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Genes Cells. 1998 Jul;3(7):415-29.

Individual LCR hypersensitive sites cooperate to generate an open chromatin domain spanning the human beta-globin locus.

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  • 1Department of Biochemistry, Molecular Biology and Cell Biology, Northwestern University, Evanston, IL 60208-3500, USA.



The human beta-globin locus control region (LCR) is composed of five DNase I hypersensitive (HS) sites located 5' to the multiple genes it regulates. The LCR has been shown to comprise, among other essential properties, an activity that is required for generating a chromatin structure which renders the entire beta-globin gene locus accessible to exogenous nucleases. This nuclease-sensitive state is generally believed to be reflective of the chromatin environment that is permissive for transcriptional activation of the globin genes.


Here we show, in mice bearing intact YAC transgenes that encompass the whole human beta-globin locus, that the deletion of individual core LCR HS sites negatively affects the ability of the LCR to confer this open chromatin conformation throughout the locus, and when analysed in concert with the effect that these same mutations have on transcription, the data show that the chromatin opening activity is a necessary, but not sufficient, prerequisite for globin gene expression. The results also show that after deletion of individual hypersensitive sites, the mutated LCR is no longer able to provide an accessible chromatin environment that is independent from the site of YAC transgene integration.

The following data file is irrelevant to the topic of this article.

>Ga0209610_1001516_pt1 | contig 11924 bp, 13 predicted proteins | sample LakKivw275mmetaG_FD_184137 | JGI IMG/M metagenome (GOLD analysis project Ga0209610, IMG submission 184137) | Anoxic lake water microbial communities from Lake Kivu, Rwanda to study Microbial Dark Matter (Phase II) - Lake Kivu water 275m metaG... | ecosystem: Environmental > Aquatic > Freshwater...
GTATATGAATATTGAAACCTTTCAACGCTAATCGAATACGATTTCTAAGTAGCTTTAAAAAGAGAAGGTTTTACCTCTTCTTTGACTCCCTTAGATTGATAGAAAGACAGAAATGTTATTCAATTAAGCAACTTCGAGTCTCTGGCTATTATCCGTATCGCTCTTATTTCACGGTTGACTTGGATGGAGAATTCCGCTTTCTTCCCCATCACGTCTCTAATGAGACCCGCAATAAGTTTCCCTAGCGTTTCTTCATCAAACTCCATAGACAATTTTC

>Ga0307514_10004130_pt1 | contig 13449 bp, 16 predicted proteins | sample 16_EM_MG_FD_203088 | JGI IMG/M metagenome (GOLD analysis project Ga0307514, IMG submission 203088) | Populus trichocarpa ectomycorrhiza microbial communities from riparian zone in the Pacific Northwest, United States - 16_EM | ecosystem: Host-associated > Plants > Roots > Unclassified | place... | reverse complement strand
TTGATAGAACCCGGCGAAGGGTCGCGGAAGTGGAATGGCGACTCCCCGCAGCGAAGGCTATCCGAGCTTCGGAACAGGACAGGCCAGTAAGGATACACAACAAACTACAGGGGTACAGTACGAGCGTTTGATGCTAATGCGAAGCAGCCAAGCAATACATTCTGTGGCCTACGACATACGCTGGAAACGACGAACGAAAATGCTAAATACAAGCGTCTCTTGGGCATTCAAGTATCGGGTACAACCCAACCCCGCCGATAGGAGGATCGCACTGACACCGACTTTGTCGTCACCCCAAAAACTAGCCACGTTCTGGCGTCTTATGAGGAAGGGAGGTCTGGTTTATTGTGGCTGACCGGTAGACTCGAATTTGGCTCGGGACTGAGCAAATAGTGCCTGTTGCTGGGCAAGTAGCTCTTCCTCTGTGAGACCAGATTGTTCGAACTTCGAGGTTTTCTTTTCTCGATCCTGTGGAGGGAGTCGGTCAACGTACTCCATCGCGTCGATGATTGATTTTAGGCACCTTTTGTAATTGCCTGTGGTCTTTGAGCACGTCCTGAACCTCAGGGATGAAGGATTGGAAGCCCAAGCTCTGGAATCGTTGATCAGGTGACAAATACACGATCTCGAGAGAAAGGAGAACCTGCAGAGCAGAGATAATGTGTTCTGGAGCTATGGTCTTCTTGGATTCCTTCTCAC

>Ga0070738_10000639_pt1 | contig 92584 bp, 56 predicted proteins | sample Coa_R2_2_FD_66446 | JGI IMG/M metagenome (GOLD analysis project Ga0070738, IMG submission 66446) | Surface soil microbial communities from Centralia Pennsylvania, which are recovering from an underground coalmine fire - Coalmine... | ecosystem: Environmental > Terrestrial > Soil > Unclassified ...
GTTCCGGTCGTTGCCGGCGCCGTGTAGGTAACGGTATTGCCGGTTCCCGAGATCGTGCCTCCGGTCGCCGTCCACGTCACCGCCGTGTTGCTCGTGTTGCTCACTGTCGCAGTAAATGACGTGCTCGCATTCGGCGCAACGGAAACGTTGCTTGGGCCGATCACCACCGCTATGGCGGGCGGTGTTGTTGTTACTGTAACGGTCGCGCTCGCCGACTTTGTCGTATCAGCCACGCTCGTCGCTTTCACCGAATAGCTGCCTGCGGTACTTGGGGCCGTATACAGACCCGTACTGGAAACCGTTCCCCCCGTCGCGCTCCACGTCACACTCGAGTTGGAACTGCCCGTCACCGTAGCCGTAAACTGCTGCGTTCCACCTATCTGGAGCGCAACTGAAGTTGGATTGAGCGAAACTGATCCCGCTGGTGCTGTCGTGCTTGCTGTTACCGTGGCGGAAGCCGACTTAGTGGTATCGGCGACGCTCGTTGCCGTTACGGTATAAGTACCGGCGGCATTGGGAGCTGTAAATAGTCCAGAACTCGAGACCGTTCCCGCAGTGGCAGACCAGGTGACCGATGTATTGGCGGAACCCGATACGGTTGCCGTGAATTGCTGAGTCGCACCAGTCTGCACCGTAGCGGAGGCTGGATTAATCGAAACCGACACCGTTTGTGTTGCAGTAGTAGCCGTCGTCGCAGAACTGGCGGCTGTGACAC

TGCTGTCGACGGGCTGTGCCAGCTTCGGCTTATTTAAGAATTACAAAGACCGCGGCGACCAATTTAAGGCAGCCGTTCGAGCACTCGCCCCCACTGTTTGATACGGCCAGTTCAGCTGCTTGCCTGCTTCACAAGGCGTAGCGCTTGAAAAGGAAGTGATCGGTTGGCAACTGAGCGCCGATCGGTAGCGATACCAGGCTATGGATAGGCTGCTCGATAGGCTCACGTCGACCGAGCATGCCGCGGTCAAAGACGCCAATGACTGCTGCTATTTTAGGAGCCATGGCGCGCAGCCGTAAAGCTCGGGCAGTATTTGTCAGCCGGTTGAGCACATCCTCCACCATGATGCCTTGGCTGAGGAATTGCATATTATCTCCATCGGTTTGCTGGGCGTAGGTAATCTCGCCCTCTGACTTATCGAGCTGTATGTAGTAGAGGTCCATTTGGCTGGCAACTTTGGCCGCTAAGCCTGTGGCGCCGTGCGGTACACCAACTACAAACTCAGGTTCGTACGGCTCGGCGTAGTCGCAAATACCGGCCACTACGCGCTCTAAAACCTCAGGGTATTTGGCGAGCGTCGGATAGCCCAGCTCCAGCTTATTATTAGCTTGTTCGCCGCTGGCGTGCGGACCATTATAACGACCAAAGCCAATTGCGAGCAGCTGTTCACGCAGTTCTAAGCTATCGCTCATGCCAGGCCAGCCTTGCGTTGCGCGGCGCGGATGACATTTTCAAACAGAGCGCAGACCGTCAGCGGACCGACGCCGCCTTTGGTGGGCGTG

These experiments provide further evidence for the hypothesis that the HS sites must act cooperatively to fulfil the multiple functions that are attributable to the LCR.

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